For Alexis Rodzianko, it’s a date that sometimes makes him the target of hostility from Russians who revile what his great-grandfather did to the czar.
For political and religious leaders, it’s an event to be ignored or even condemned.
And for a younger generation that never knew the Soviet Union, it’s an increasingly irrelevant part of the past that gets only a routine mention in history classes.
The tumult that Russia endured in 1917 sent shockwaves around the world as its last czar, Nicholas II, abdicated his throne, and power was later seized by Vladimir Lenin’s Bolsheviks. A century later, the anniversary is being marked with little official commemoration from the Kremlin.
“It doesn’t fit for the authorities. They are passing it from hand-to-hand like a hot potato,” said Lev Lurie, a historian in St. Petersburg.
The Bolshevik takeover was celebrated annually in the Soviet Union with marches, parades and a national holiday, but attitudes have changed since the fall of Communism.
While some grassroots initiatives are exploring the legacy of 1917, the anniversary is an awkward one for the Kremlin, which prefers a historical narrative emphasizing the country’s triumphs. The defeat of Nazi Germany in World War II has replaced the revolution as the biggest event on the calendar.
Prominent British historian Simon Sebag Montefiore said that alongside the two world wars, the revolution was one of the seminal events of the 20th century.
“In every way it was politically, culturally, artistically and geo-strategically world-
shattering,” he said, with many people drawing a direct line from the revolution to the violent excesses of Stalinism in which millions of people perished. “It was a catastrophe for the Russian people,” Montefiore said.
The first big upheaval of 1917 was the February Revolution, the popular uprising that drove Nicholas II from power (although it now falls in March since the old czarist calendar was abandoned).
Alexis Rodzianko’s great-
grandfather, Mikhail Rodzianko, was a lawmaker in St. Petersburg — then called Petrograd — and played a key role in helping facilitate Nicholas’ abdication on March 15, 1917, earning the anger of monarchists and nationalists that endures to this day.
“There are people who consider our family to be beyond the pale,” said Alexis Rodzianko, whose relatives fled Russia in 1920. He has returned to head the American Chamber of Commerce in Moscow.
He said he still gets hostile remarks online, adding: “People are still living it.”
After the abdication, there was a period of dual power when the Russian Empire was ruled by a provisional government and the Petrograd Soviet, a revolutionary body made up of elected soldiers and workers. This chaotic arrangement fell apart on Oct. 25, 1917, (Nov. 7 under the modern calendar) when Lenin’s Bolshevik Party seized the levers of government in a move many characterize as a violent coup.
A minor political force during most of 1917, the Bolsheviks succeeded in carving out a Communist state that would last until 1991.
One of the few comprehensive attempts to mark the centenary of the revolution is 1917.ru, an online project by liberal journalist Mikhail Zygar that uses social media to tell the story of the period in real time through diaries, memoirs and letters.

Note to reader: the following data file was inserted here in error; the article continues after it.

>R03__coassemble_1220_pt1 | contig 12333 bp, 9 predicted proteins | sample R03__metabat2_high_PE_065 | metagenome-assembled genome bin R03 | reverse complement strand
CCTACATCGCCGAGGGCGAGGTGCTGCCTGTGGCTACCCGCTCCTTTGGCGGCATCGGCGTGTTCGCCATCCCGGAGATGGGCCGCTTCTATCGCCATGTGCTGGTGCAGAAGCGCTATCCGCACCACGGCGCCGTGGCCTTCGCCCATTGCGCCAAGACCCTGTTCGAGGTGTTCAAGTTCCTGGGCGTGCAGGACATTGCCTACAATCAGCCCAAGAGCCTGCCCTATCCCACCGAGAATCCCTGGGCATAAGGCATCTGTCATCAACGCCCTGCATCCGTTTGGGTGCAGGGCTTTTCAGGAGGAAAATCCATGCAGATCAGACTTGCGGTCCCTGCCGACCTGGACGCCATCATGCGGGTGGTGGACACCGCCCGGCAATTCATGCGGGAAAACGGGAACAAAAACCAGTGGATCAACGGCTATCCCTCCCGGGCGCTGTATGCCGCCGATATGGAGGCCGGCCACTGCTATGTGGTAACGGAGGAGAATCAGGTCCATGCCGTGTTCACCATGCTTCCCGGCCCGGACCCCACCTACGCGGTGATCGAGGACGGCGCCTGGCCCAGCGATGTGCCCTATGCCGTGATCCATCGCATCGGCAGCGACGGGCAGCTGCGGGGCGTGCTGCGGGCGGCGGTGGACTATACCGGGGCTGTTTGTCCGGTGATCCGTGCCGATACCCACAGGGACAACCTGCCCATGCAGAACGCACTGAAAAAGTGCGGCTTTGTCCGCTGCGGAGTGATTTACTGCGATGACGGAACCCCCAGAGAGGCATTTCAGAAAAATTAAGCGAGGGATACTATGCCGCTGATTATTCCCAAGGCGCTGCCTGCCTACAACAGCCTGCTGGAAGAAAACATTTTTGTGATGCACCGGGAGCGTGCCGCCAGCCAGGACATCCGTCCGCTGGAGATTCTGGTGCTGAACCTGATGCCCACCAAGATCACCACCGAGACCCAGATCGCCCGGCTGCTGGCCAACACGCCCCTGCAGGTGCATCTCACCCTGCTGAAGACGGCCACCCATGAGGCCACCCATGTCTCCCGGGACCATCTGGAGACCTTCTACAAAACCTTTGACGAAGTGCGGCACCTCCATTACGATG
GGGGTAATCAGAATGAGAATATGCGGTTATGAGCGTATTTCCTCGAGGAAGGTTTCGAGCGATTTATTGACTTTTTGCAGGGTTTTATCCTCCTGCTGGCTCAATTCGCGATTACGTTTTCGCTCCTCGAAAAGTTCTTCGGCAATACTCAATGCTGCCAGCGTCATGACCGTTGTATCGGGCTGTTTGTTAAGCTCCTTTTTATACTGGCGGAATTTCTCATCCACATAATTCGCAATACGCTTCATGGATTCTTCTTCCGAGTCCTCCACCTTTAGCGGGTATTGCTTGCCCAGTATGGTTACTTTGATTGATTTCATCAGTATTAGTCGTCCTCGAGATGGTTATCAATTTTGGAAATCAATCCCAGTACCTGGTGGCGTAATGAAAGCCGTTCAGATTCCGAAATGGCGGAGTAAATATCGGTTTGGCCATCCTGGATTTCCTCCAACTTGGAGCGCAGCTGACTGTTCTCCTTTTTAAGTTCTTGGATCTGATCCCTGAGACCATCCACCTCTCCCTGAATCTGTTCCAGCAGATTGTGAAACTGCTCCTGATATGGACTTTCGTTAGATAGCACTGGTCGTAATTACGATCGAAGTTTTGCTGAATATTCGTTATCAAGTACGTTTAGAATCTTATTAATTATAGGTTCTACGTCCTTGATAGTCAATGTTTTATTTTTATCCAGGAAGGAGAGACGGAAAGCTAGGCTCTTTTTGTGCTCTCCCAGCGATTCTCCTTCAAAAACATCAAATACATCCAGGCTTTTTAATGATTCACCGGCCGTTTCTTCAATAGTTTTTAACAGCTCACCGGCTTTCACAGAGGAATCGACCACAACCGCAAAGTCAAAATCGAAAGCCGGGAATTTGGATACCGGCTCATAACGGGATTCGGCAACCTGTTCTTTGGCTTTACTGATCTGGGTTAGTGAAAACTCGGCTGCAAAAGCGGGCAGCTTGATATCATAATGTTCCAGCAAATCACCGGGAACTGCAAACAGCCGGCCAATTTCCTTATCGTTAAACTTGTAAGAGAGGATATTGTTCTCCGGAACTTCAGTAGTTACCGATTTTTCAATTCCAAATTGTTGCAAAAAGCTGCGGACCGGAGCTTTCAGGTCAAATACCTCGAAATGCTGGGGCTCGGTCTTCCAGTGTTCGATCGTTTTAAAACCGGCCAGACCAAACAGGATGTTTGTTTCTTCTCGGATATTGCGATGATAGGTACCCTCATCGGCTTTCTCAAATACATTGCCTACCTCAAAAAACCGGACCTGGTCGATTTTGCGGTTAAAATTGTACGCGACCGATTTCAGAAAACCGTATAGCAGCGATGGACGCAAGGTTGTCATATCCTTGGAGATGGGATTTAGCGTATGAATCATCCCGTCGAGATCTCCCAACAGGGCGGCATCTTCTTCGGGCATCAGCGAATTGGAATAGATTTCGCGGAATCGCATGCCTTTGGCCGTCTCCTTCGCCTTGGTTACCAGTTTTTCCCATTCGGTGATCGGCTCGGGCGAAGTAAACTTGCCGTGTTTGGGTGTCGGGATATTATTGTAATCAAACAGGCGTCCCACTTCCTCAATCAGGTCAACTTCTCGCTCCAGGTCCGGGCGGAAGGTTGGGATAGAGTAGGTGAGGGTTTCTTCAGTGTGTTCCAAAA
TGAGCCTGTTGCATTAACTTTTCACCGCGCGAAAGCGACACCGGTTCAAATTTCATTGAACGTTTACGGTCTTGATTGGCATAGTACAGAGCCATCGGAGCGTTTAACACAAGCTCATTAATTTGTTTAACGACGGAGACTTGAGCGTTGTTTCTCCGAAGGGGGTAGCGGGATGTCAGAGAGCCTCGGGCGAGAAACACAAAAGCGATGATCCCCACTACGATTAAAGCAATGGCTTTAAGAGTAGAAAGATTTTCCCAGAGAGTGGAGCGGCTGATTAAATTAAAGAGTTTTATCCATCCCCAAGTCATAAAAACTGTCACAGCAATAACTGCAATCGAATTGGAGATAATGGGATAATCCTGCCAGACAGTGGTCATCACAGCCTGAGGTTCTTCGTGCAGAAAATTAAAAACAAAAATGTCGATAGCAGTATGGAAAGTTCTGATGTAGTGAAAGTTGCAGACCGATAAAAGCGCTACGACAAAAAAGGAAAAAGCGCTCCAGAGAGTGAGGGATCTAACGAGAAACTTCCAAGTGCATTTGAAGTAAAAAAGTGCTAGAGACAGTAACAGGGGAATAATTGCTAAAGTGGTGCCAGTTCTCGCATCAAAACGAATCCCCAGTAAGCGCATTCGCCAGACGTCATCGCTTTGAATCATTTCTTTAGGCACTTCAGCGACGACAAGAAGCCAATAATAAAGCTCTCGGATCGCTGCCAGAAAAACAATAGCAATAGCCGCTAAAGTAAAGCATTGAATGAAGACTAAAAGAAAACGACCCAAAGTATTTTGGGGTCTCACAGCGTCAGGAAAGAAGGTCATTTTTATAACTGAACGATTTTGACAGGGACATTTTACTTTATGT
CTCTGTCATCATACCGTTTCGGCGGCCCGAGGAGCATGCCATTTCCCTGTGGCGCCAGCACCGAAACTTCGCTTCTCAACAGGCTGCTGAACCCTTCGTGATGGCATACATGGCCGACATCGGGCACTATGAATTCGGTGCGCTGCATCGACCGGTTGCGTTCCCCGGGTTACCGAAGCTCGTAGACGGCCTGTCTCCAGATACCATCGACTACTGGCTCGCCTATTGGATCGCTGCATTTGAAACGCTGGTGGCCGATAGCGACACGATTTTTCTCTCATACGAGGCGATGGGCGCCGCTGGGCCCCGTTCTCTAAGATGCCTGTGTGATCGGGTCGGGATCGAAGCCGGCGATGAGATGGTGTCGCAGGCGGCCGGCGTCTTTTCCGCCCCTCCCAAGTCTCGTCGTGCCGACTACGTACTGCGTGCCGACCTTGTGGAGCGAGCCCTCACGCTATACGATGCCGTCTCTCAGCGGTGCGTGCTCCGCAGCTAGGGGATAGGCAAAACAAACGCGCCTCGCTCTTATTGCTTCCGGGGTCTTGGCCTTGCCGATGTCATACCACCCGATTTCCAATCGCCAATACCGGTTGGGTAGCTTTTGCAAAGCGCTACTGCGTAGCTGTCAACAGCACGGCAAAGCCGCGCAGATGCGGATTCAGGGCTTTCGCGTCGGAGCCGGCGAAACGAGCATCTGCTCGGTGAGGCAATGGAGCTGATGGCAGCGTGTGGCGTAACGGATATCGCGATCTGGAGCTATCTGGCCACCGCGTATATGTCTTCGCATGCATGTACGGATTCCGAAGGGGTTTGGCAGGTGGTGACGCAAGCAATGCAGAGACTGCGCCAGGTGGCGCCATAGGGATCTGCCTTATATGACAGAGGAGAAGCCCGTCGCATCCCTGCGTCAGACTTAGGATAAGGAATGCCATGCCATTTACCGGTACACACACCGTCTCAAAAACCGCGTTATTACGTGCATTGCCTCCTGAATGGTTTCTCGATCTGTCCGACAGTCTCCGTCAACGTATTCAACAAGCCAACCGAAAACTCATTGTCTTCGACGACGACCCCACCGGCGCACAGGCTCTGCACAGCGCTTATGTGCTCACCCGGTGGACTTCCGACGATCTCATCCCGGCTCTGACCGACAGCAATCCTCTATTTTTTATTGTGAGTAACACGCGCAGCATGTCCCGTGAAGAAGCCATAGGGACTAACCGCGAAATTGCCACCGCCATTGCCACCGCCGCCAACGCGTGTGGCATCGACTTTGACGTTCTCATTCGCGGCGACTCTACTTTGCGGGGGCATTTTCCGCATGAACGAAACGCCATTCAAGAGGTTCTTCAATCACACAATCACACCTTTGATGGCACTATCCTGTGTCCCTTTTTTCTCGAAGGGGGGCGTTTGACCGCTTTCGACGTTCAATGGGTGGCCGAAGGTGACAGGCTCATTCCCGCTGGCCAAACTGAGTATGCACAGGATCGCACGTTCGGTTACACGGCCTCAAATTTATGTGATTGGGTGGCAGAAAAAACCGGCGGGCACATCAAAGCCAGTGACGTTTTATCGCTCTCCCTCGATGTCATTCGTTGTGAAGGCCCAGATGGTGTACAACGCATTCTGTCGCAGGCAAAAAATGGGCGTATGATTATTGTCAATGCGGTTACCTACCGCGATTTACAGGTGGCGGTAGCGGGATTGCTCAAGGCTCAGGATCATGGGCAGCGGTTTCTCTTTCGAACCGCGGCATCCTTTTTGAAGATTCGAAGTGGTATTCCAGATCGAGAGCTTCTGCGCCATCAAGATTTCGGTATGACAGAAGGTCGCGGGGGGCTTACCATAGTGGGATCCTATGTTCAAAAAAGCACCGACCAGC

Celebrating the popular overthrow of the Russian monarchy is uncomfortable for an increasingly authoritarian Kremlin, Zygar said.
“Only retrospectively it looks like a tragedy, the end of the Russian Empire. But if we look inside that year, we see that people perceived it as a year of hope, of creativity,” he said. “1917 was the year when history was made by Russian society.”
President Vladimir Putin, who has accused Lenin of “planting a bomb” under the Russian state, has made only a handful of public statements on the issue. In December, he warned of attempts to politicize the centennial.
“We can’t allow splits, animosity, insults and the bitterness of the past to be dragged into our lives today,” he said.
The disintegration of the Russian Empire in 1917 jars with the Kremlin’s current ideology, according to historian Montefiore, because Putin has always contrasted the stability and economic growth of his rule with the turbulence Russia experienced in the 1990s.
“All they are interested in is the power of the state,” Montefiore said of the current Kremlin leadership. “There isn’t actually any good story in 1917 for the promotion of the Russian state.”
The Russian Orthodox Church, which was violently repressed and stripped of its power in Soviet times, has a clearer, more strident position about the events of 1917.
“The revolution was a great crime,” Patriarch Kirill, a close Putin ally, said in a sermon in Moscow’s Christ the Savior Cathedral last month. “How many innocent victims were there? How much sorrow was there?”
State-financed initiatives to mark the centenary are being coordinated through a committee established by Putin, but its first meeting was only held in January.
Its chairman, Anatoly Torkunov, head of Moscow State Institute of International Relations, declined comment. A list of planned events and projects for the year on its website has just 101 entries for both Russia and abroad.
Russian youths currently study the revolution twice in high school but its importance in the curriculum has diminished.
“Over the last 30 years, the stress has moved to studying World War II and Russia’s participation in it,” said Denis Lyubushkin, a history teacher in Moscow.
Olga Gref, another history teacher, said the revolution was becoming increasingly irrelevant for young people who did not grow up in the Soviet Union or witness the street protests that accompanied its fall in 1991.
“The younger generation does not measure their lives by the events [of 1917]. It is my generation, and the older generation, that measure it in this way,” Gref said. AP